Medical care costs and the entrepreneurial physician

Joe Gibe’s post last Friday about the incentives within US healthcare that drive the overuse of expensive technology made me think of an article I had read several years ago. In June of 2009 The New Yorker published an article by Atul Gawande describing his investigation of why McAllen, Texas had among the highest per capita Medicare costs in the country. He compared McAllen to the demographically similar city of El Paso and interviewed people involved in health care in both communities. His conclusion was that McAllen had an unusually large number of entrepreneurial physicians. These were physicians who saw medicine primarily as a source of revenue and who many times made much of their income from other things besides direct patient care.

He reached this conclusion after finding that the difference between McAllen and El Paso was that there was higher utilization of services for patients with the same medical problems in McAllen than in El Paso even thought the populations were similar and there was no evidence of those in McAllen having better results than those in El Paso. The thing that was different was how the physicians looked at medicine. Many more in McAllen saw it primarily as a business.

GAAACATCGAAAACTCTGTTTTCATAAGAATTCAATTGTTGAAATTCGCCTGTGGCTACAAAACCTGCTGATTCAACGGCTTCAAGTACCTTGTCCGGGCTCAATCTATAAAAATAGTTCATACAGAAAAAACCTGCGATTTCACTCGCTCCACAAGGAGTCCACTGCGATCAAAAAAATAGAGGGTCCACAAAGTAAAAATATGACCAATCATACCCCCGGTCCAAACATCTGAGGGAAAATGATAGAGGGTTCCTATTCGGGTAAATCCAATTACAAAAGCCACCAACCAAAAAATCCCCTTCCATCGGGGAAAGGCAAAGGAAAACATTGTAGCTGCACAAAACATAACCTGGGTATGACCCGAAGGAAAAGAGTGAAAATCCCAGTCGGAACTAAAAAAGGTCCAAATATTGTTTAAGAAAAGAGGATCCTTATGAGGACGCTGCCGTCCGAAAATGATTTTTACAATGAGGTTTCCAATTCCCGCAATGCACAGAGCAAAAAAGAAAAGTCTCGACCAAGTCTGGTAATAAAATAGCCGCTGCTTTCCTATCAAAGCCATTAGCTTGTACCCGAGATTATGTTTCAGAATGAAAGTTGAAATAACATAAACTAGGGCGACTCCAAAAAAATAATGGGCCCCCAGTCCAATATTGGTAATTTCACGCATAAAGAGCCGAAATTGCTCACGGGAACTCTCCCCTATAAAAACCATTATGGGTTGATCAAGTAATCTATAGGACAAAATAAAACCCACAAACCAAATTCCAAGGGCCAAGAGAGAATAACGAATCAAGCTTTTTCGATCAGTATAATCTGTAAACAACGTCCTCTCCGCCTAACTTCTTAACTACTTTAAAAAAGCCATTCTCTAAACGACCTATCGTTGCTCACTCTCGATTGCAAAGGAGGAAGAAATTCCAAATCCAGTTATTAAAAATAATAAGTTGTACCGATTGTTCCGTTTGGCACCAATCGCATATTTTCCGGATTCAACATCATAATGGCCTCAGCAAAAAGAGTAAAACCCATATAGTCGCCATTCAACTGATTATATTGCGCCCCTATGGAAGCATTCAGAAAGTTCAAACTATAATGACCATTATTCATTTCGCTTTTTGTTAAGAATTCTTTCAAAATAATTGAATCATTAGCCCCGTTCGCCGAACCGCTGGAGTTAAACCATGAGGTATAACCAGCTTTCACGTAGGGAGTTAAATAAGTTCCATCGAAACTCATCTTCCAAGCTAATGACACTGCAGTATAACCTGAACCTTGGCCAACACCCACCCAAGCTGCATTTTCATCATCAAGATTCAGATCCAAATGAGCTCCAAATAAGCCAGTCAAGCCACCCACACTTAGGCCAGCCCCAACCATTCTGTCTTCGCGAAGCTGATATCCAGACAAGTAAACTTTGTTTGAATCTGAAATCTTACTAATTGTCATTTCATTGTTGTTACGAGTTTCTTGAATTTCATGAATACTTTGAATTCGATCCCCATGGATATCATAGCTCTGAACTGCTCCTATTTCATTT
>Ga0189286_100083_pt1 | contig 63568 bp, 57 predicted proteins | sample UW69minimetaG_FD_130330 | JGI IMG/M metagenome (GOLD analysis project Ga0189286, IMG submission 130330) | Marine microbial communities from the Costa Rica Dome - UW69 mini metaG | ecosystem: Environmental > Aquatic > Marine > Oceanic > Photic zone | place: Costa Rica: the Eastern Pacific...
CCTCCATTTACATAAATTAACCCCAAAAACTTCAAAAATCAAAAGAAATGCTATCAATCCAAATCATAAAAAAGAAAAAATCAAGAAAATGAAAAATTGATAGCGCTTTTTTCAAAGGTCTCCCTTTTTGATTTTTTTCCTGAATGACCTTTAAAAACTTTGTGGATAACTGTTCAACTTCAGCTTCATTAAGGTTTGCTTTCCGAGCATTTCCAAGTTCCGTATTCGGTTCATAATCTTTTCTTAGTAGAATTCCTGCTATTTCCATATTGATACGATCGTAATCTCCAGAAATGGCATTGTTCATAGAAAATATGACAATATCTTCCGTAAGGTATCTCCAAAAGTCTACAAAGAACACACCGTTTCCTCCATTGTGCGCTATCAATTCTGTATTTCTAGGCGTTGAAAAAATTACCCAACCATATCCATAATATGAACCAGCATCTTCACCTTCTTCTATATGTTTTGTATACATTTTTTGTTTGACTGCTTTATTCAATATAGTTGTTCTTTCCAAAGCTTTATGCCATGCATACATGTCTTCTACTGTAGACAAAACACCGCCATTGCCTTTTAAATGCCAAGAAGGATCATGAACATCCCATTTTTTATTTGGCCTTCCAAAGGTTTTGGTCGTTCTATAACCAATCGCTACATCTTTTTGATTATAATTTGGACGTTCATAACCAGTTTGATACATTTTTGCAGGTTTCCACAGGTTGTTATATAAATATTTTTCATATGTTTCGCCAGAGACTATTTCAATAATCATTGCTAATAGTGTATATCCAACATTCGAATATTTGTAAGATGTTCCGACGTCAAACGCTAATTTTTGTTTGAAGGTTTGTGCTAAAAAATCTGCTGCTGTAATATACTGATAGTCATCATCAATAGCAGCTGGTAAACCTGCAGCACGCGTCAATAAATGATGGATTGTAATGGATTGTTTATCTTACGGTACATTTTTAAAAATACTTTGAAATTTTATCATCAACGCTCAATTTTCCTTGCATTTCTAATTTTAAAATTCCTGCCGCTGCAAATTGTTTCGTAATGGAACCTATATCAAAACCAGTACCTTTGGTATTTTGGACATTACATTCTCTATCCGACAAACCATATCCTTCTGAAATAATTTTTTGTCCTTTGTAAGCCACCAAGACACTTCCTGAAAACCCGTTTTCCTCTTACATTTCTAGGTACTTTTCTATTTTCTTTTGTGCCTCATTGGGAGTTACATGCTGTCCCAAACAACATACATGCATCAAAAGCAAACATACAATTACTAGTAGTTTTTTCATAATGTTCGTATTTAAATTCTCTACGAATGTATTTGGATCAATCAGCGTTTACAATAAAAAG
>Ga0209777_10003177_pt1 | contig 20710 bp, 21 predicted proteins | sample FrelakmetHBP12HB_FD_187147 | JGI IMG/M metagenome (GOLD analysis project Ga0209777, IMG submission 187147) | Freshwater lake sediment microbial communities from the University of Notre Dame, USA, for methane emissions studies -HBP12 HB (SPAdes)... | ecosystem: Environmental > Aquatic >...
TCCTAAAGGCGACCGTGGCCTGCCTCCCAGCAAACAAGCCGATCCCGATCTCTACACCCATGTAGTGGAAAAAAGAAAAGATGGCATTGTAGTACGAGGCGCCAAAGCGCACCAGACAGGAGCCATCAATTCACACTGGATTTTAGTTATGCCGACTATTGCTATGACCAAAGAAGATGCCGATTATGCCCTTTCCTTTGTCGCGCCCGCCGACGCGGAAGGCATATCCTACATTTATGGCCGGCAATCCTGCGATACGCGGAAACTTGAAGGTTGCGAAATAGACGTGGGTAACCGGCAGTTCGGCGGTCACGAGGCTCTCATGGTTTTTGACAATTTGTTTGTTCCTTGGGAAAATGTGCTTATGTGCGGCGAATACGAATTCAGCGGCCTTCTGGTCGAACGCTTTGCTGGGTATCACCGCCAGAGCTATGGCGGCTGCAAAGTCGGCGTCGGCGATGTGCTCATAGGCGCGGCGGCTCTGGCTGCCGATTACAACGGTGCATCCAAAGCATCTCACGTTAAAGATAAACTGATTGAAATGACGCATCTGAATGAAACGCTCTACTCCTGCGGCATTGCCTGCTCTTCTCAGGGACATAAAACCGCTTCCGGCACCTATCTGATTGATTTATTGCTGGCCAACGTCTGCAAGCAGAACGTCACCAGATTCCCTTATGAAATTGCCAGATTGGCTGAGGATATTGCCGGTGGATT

The point is not that being an entrepreneur is bad. There are many ways that we as a society benefit from those willing to take on risks and try new ventures. It just is not a good mix with caring for patients. To function well the practice of medicine needs to be a profession that is focused on doing what is best for the patient. We see that in the long tradition of Hippocratic medicine. The current model of medicine as a contract between physicians, patients, and payers sees medicine as a business and encourages the physician to be an entrepreneur. It puts the focus on maximizing revenue and not on the best interest of the patient. Even those who enter into medicine with the intent to put the interest of patients first can get caught up in the pressures of this business model.

As we look at ways to improve our broken “system” of providing healthcare we need to remember the importance of promoting the traditional focus of medicine as being a profession founded on beneficence. Gawande observed that those places where the best quality medical care is provided for the lowest cost are those where there is an emphasis on putting what is best for the patient above everything else.

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